What can the West do about the Middle East?
In the past weeks, the attention of the world has been firmly placed onto the undoubtedly concerning developments within Iraq, as ISIS continue their march towards Baghdad. The reality is that the underlying issue lies far deeper than Iraq, as the original Islamic State of Iraq began taking on fighters from Syria, who were fighting against the Assad regime.
It is at this point that the issue begins to concern the West. It seems that just yesterday, the US, British and French governments were each discussing arming the rebel groups in their fights against the murderous regime of President Assad. Fast-forward, and some of those same rebel groups now march across Northern Iraq, murdering Iraqi soldiers and causing fear across the country.
But where does this leave the West, and in particular, the United States? The foreign policy of the Obama administration has come under much scrutiny and perhaps this is down to its stark contrast to that of the Bush administration. On the other hand, perhaps the intense scrutiny is down to a restlessness within Republican ranks at the President’s continued reluctance to face up-to the threats that ISIS pose to the United States and her Allies. I would see myself as a critic of the Obama administration’s foreign policies, for two main reasons. Firstly, President Obama has not been consistent in his pledges regarding Syria and also other Arab Spring countries such as in Libya. We all remember the hideously thought through ‘red-line’ speech, in which the President claimed that use of chemical weapons within Syria by the Assad regime on the people of Syria would represent a serious change of tact by the United States, likely hinting towards direct intervention of some description. However, President Obama made this speech on September the 4th, 2013. It can be said that the President’s efforts to gain British support for such an endeavor fell short prior to this speech when Parliament rejected the use of military strikes against the Assad regime in August of 2013. Therefore, such a statement by the President is clearly intended to be suggestive towards independent action by the United States. Once again, fast-forward to 2014, and no such action has been taken, and the war in Syria continues.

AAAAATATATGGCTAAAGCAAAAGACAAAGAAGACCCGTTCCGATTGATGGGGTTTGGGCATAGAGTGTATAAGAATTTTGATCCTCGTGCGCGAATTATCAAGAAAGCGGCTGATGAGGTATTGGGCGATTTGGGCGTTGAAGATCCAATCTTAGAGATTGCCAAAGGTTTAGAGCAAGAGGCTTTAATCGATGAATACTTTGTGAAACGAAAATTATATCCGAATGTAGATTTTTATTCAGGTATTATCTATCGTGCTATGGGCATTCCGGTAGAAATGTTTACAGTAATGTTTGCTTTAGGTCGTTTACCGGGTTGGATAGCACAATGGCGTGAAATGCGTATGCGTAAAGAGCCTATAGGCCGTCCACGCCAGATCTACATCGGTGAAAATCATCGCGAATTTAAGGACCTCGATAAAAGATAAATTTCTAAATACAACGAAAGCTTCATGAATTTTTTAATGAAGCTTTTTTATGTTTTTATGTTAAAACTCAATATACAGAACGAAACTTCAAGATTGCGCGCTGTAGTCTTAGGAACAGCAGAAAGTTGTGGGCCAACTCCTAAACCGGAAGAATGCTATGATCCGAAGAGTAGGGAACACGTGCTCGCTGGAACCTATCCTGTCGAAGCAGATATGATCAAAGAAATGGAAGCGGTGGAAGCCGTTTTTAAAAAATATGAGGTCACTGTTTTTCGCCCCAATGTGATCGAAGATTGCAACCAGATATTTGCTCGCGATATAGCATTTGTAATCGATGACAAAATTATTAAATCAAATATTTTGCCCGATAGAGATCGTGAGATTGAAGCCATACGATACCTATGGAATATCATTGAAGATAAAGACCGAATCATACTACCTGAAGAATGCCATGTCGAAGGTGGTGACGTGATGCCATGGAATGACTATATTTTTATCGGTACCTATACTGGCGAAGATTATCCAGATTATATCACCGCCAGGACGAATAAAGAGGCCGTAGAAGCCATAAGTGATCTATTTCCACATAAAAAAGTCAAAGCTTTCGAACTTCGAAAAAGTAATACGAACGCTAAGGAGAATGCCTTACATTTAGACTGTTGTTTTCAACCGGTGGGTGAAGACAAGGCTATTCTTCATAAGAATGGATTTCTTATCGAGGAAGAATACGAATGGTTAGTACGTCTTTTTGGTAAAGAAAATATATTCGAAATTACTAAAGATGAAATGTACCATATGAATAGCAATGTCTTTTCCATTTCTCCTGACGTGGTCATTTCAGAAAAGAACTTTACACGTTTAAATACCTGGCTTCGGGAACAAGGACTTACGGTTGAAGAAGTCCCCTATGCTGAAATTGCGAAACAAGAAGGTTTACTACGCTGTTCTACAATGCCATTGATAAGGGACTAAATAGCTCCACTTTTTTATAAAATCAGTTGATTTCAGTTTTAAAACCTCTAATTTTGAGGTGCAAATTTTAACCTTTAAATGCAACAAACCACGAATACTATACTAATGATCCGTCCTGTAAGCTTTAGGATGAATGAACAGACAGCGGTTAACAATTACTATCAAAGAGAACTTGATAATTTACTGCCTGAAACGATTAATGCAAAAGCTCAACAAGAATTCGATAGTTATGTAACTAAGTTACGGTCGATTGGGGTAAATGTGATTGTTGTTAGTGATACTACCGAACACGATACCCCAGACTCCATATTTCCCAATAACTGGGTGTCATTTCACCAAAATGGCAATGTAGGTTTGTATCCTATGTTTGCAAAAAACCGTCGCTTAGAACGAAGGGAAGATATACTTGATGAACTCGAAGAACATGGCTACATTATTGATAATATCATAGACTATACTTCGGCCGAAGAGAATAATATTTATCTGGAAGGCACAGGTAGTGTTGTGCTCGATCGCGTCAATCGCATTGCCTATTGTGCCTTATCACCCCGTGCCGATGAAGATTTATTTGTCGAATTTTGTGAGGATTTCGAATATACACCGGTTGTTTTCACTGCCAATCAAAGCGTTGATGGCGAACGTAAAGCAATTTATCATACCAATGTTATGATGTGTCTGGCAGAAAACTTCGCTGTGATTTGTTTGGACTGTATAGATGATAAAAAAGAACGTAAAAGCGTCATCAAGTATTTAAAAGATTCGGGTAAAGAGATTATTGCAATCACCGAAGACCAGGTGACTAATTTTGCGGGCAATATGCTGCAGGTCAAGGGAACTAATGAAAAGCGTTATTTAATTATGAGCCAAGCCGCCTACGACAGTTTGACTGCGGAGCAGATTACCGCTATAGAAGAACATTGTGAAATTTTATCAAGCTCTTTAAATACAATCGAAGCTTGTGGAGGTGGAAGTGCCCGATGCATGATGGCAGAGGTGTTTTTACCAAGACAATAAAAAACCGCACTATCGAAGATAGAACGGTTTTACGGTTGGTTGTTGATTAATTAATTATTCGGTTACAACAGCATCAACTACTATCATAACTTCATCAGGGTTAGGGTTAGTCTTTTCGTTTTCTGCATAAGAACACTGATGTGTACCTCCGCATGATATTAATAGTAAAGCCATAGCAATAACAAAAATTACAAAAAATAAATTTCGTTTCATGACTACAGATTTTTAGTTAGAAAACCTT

It is in this that the United States finds its main issue. Indecision and dithering on behalf of the West has resulted in the Russians annexing Crimea, and it is these two words that will seemingly define the Obama administration in terms of foreign policy. Inaction in Syria left a huge power vacuum, and the violent extremists that seek to wreck havoc in Iraq seized their opportunity. The West seemingly now views Syria as an issue far too complex to warrant intervention, and so the fighting has spilled over into Iraq.
So, how can the West protect and promote the democratic interests of a people? The answer is unequivocal in nature. It must throw all support behind the democratically elected government of Iraq, whilst demanding sectarian unification against ISIS. History clearly tells us that direct, military intervention simply doesn’t work, most potently in problems as deep rooted as we see in the Middle East. War in Iraq may have resulted in the execution of Saddam Hussein, but eleven years on and it is still in the news, with severe threats to its democratic process. The reality is that inconsistent foreign policy has undermined Western diplomatic efforts across the region and also amongst the electorate within the countries themselves. The appetite for military involvement overseas has plummeted amongst the electorate since the invasion of Iraq, because quite simply, there has been an air of hypocrisy overshadowing Western diplomatic efforts in recent years. Why is intervention correct to overthrow one murderous tyrant but not another?
Only a fool would try and predict what might happen over the course of the next few month in Iraq and the Middle East, but regardless, the West must stand for freedom and democracy. It must become consistent in its exploits, it must protect those that need protecting, and last but not least, it must think very carefully about its next move in the Middle East, because one wrong move could spell disaster for the most unstable region in world politics.